The JHEC contains articles, book reviews and case notes/discussion statements.
The JHEC uses a double-blind peer review process.
Two issues a year; one issue consists of random submissions and one special issue, which relates to a specific theme.
Prijzen en abonneren
Voor meer dan 20 werknemers, neem contact met ons op. Bovenstaande prijzen zijn inclusief BTW.
Dr. Anne-Marie de Brouwer and dr. Eefje de Volder
Impact: Center against Human Trafficking and Sexual Violence in Conflict
Major General ret.
Dr. Chris Dolan
Univerity of Warwick
ARQ National Psychotrauma Center; Utrecht University
Dr. Chiseche Mibenge
Episcopal Relief & Development
Jean Bosco Mutangana
Tilburg Law School, Tilburg University; former Prosecutor General of the Republic of Rwanda
Prof. Valerie Oosterveld
University of Western Ontario Faculty of Law
Dr. Christophe Paulussen
T.M.C. Asser Instituut; International Centre for Counter-Terrorism, The Hague
Prof. Ryszard Piotrowicz
Department of Law and Criminology, Aberystwyth University
Prof. Conny Rijken
Tilburg Law School, Tilburg University
Dr. Pim Scholte
Laguna Collective; Amsterdam University Medical Centers
Dr. Kim Thuy Seelinger
Washington University in St. Louis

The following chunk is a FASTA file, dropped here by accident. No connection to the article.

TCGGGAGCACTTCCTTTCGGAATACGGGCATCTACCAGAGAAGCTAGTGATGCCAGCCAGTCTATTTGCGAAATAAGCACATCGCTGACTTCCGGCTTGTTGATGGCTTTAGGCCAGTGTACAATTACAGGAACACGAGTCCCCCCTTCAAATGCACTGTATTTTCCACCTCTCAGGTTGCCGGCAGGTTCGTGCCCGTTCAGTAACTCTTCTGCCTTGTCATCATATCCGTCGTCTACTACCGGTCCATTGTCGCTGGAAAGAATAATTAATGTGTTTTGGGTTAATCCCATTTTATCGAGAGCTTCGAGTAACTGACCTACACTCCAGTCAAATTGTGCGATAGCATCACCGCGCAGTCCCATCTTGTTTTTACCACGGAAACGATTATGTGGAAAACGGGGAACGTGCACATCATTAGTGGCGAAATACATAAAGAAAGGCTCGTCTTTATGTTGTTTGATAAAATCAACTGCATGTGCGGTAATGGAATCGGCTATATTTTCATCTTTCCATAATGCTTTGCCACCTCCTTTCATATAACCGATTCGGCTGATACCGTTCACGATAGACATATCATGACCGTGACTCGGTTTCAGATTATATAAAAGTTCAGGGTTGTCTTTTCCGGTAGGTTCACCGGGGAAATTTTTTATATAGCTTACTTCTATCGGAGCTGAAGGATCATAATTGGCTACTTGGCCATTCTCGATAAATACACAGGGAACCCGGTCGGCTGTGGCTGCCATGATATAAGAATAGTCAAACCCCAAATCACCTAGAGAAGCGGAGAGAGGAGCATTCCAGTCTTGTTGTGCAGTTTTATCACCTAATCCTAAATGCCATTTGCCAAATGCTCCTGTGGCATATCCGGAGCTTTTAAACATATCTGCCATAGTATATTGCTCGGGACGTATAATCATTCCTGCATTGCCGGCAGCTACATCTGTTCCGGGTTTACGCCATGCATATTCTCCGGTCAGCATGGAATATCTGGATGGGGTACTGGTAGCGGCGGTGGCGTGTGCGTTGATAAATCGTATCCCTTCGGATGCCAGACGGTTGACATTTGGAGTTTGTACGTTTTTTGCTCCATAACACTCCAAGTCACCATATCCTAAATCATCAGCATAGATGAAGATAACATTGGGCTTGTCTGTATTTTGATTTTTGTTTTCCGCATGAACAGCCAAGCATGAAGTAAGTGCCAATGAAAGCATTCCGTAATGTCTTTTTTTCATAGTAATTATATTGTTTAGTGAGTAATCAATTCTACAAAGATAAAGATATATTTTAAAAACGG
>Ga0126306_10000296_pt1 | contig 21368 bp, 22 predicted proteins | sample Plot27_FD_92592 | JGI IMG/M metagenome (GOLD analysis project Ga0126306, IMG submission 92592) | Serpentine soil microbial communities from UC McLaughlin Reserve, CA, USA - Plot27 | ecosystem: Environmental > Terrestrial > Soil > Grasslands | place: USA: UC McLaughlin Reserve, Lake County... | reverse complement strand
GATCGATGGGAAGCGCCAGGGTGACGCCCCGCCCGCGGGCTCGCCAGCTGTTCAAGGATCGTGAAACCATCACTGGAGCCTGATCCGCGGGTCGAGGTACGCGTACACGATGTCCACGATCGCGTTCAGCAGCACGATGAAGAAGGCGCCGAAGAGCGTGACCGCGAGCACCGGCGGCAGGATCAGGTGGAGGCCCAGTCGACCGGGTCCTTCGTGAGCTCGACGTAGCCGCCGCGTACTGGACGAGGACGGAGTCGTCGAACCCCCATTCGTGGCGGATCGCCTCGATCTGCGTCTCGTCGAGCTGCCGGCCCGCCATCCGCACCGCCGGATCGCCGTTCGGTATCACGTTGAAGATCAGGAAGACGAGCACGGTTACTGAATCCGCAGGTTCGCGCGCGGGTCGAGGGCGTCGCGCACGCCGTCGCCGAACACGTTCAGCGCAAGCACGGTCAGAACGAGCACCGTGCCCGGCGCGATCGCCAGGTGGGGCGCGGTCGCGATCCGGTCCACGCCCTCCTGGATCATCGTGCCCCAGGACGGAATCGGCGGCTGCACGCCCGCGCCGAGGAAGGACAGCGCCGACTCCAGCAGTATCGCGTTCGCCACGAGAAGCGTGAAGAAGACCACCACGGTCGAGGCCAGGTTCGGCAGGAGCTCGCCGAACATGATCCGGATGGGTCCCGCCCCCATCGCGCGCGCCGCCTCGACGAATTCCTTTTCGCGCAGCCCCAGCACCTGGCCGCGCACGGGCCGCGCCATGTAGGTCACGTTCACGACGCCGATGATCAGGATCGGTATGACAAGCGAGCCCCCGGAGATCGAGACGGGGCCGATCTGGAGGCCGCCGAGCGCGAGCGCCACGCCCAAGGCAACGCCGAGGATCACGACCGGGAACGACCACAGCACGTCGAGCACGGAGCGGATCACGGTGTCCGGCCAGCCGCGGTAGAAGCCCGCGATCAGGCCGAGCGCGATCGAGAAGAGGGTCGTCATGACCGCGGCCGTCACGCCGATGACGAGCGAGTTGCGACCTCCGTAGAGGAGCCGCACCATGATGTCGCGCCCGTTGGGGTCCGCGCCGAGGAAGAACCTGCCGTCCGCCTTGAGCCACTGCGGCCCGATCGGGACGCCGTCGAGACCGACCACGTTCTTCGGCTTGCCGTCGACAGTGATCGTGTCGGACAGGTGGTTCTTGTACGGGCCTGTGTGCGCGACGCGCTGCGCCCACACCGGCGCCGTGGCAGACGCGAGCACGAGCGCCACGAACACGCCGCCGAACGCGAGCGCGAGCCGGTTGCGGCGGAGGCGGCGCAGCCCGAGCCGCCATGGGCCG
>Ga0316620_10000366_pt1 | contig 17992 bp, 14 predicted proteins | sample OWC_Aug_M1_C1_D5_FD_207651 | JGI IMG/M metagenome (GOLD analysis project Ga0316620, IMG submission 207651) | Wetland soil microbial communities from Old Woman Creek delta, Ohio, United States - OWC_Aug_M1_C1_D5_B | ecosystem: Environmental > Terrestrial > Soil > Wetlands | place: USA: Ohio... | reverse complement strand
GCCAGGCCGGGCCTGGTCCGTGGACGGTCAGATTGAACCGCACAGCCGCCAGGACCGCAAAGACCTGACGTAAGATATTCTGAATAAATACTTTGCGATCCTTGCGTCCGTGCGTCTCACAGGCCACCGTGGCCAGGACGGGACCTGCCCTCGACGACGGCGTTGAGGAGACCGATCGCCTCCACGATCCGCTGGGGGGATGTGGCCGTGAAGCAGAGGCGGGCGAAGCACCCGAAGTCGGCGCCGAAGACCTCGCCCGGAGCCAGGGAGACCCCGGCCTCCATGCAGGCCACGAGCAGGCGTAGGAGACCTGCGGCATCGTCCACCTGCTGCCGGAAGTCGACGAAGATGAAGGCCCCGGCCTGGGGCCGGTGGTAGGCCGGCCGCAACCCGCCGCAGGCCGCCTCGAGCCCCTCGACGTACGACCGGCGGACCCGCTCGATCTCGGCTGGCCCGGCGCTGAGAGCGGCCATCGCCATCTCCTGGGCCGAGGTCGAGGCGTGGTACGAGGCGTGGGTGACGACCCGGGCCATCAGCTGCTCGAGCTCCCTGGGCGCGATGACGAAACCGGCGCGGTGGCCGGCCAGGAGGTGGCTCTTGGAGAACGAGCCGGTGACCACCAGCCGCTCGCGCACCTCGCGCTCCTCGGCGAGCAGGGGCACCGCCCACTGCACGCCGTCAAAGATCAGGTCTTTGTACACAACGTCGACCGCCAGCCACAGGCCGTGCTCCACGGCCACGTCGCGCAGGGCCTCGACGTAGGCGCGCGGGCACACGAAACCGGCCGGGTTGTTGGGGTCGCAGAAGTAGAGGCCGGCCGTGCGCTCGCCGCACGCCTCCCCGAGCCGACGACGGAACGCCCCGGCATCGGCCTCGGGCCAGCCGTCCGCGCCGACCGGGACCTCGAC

Patricia Viseur Sellers
Special Advisor to the Prosecutor of the International Criminal Court; Oxford University; London School of Economics
Dr. Nicole Siller
Dr. Marian Tankink
Consultant Anthropological Research & Training on Gender, Violence and Mental Health
ARQ Centrum 45; ARQ International
Submission of contributions
Contributions to the journal can be sent by e-mail to one of the editors-in-chief: JHEC@impact-now.org
The themes that need addressing relate, but are not limited to:
- Definitional and factual issues concerning conflict-related sexual violence, enslavement and human trafficking in situations of conflict for the prupose of sexual violence or exploitation, such as the definition of the crimes, the perpetrators and victims, and the consequences of the crimes.
- Prevention of the crimes, from different perspectives, such as the role of faith-based and traditional leaders, intergovernmental organisations, NGOs, awareness raising campaigns, and peacekeeping initiatives.
- Addressing the crimes: legal and non-legal mechanisms, such as transitional justice mechanisms and mock tribunals, and reparation efforts, including socio-psychological and medical care and tackling stigma.
- Case studies (contemporary countries or regions of concern), including a discussion from a particular point of view, such as the situation in refugee camps.
More information for authors:
JHEC (2022-3(2) – special issue) welcomes articles on the nexus between human trafficking, enslavement and conflict-related sexual violence or on one or more of these crimes individually with a specific focus on the war in Ukraine. Deadline submission article: 3 October 2022. Publication of the volume: December 2022. Max. word count: 6,000-8,000 words; references excluded (practitioner’s submission can be lower in number). For more information, see our info sheet and Editorial Policy, Editing Instructions, Rights and Permissions.